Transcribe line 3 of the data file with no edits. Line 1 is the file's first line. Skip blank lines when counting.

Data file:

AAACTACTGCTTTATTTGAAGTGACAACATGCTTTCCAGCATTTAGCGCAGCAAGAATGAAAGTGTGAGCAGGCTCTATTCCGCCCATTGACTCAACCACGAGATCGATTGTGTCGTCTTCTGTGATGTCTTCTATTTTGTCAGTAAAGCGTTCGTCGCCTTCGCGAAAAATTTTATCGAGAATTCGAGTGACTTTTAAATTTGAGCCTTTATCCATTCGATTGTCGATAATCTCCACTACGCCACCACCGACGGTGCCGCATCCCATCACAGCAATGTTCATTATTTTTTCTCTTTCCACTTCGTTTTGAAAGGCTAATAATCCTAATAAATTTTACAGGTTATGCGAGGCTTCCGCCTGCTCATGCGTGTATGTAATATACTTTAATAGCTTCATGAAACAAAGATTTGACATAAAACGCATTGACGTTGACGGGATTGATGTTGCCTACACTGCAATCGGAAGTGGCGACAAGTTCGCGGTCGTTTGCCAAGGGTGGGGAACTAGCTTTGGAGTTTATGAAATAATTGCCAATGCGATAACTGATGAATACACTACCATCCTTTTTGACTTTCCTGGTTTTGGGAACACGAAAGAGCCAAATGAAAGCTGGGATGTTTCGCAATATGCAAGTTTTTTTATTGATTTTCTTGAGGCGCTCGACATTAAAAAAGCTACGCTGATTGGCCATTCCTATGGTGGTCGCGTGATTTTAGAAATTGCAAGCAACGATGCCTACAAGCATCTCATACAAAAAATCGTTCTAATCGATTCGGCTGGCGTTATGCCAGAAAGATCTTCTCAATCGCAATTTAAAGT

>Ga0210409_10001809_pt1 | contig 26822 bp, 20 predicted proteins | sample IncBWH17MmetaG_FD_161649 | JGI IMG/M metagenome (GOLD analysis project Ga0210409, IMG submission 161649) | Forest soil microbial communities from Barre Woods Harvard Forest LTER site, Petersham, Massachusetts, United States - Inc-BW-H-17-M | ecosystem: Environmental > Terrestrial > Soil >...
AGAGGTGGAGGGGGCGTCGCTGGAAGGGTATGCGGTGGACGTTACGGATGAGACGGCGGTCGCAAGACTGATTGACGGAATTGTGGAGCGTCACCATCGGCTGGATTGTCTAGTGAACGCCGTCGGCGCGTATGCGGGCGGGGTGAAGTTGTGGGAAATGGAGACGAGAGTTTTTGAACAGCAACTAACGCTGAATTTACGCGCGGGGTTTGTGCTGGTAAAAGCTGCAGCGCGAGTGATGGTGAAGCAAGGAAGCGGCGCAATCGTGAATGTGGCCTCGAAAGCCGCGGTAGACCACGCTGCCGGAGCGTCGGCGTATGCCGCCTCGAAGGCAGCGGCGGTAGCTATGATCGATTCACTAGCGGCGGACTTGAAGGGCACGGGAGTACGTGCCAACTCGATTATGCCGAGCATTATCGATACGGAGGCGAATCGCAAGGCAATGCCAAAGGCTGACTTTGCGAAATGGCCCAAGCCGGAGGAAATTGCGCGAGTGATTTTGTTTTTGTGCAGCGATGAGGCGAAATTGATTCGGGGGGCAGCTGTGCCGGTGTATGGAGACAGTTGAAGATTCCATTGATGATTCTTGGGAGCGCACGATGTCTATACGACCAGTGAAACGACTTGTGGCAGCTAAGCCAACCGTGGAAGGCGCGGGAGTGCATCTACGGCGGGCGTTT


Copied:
AGAGGTGGAGGGGGCGTCGCTGGAAGGGTATGCGGTGGACGTTACGGATGAGACGGCGGTCGCAAGACTGATTGACGGAATTGTGGAGCGTCACCATCGGCTGGATTGTCTAGTGAACGCCGTCGGCGCGTATGCGGGCGGGGTGAAGTTGTGGGAAATGGAGACGAGAGTTTTTGAACAGCAACTAACGCTGAATTTACGCGCGGGGTTTGTGCTGGTAAAAGCTGCAGCGCGAGTGATGGTGAAGCAAGGAAGCGGCGCAATCGTGAATGTGGCCTCGAAAGCCGCGGTAGACCACGCTGCCGGAGCGTCGGCGTATGCCGCCTCGAAGGCAGCGGCGGTAGCTATGATCGATTCACTAGCGGCGGACTTGAAGGGCACGGGAGTACGTGCCAACTCGATTATGCCGAGCATTATCGATACGGAGGCGAATCGCAAGGCAATGCCAAAGGCTGACTTTGCGAAATGGCCCAAGCCGGAGGAAATTGCGCGAGTGATTTTGTTTTTGTGCAGCGATGAGGCGAAATTGATTCGGGGGGCAGCTGTGCCGGTGTATGGAGACAGTTGAAGATTCCATTGATGATTCTTGGGAGCGCACGATGTCTATACGACCAGTGAAACGACTTGTGGCAGCTAAGCCAACCGTGGAAGGCGCGGGAGTGCATCTACGGCGGGCGTTT